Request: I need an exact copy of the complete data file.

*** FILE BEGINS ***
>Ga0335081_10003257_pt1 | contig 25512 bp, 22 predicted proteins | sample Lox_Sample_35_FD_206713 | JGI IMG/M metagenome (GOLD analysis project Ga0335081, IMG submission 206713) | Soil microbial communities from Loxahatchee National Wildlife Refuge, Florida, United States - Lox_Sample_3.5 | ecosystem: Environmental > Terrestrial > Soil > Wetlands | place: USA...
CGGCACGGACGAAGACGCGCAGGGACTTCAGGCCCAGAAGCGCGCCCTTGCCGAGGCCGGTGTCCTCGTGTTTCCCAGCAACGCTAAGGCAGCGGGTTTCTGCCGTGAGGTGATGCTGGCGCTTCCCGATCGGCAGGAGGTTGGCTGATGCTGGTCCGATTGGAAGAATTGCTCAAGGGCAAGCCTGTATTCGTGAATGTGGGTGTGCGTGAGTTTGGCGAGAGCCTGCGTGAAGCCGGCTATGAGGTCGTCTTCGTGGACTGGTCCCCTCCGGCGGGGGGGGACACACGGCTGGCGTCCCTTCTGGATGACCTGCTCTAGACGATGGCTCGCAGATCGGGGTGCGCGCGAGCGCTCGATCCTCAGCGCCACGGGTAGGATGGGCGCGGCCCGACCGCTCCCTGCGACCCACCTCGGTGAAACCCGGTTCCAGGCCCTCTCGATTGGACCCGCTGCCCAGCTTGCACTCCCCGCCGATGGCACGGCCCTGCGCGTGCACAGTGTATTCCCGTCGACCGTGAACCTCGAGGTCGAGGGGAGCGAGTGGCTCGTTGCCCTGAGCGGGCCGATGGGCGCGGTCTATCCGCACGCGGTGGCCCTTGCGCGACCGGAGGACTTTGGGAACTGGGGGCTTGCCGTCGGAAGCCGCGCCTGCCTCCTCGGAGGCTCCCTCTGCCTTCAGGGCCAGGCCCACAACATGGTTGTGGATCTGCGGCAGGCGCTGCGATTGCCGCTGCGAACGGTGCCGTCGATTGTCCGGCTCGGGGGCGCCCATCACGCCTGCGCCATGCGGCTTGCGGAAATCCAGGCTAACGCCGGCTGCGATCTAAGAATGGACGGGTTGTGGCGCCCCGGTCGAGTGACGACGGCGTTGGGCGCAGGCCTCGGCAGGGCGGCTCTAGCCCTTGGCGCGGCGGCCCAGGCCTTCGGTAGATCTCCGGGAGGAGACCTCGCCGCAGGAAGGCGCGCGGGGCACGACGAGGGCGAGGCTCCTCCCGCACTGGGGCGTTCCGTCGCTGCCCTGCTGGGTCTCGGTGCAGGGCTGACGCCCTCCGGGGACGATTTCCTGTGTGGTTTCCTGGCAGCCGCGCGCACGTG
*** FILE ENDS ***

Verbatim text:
>Ga0335081_10003257_pt1 | contig 25512 bp, 22 predicted proteins | sample Lox_Sample_35_FD_206713 | JGI IMG/M metagenome (GOLD analysis project Ga0335081, IMG submission 206713) | Soil microbial communities from Loxahatchee National Wildlife Refuge, Florida, United States - Lox_Sample_3.5 | ecosystem: Environmental > Terrestrial > Soil > Wetlands | place: USA...
CGGCACGGACGAAGACGCGCAGGGACTTCAGGCCCAGAAGCGCGCCCTTGCCGAGGCCGGTGTCCTCGTGTTTCCCAGCAACGCTAAGGCAGCGGGTTTCTGCCGTGAGGTGATGCTGGCGCTTCCCGATCGGCAGGAGGTTGGCTGATGCTGGTCCGATTGGAAGAATTGCTCAAGGGCAAGCCTGTATTCGTGAATGTGGGTGTGCGTGAGTTTGGCGAGAGCCTGCGTGAAGCCGGCTATGAGGTCGTCTTCGTGGACTGGTCCCCTCCGGCGGGGGGGGACACACGGCTGGCGTCCCTTCTGGATGACCTGCTCTAGACGATGGCTCGCAGATCGGGGTGCGCGCGAGCGCTCGATCCTCAGCGCCACGGGTAGGATGGGCGCGGCCCGACCGCTCCCTGCGACCCACCTCGGTGAAACCCGGTTCCAGGCCCTCTCGATTGGACCCGCTGCCCAGCTTGCACTCCCCGCCGATGGCACGGCCCTGCGCGTGCACAGTGTATTCCCGTCGACCGTGAACCTCGAGGTCGAGGGGAGCGAGTGGCTCGTTGCCCTGAGCGGGCCGATGGGCGCGGTCTATCCGCACGCGGTGGCCCTTGCGCGACCGGAGGACTTTGGGAACTGGGGGCTTGCCGTCGGAAGCCGCGCCTGCCTCCTCGGAGGCTCCCTCTGCCTTCAGGGCCAGGCCCACAACATGGTTGTGGATCTGCGGCAGGCGCTGCGATTGCCGCTGCGAACGGTGCCGTCGATTGTCCGGCTCGGGGGCGCCCATCACGCCTGCGCCATGCGGCTTGCGGAAATCCAGGCTAACGCCGGCTGCGATCTAAGAATGGACGGGTTGTGGCGCCCCGGTCGAGTGACGACGGCGTTGGGCGCAGGCCTCGGCAGGGCGGCTCTAGCCCTTGGCGCGGCGGCCCAGGCCTTCGGTAGATCTCCGGGAGGAGACCTCGCCGCAGGAAGGCGCGCGGGGCACGACGAGGGCGAGGCTCCTCCCGCACTGGGGCGTTCCGTCGCTGCCCTGCTGGGTCTCGGTGCAGGGCTGACGCCCTCCGGGGACGATTTCCTGTGTGGTTTCCTGGCAGCCGCGCGCACGTG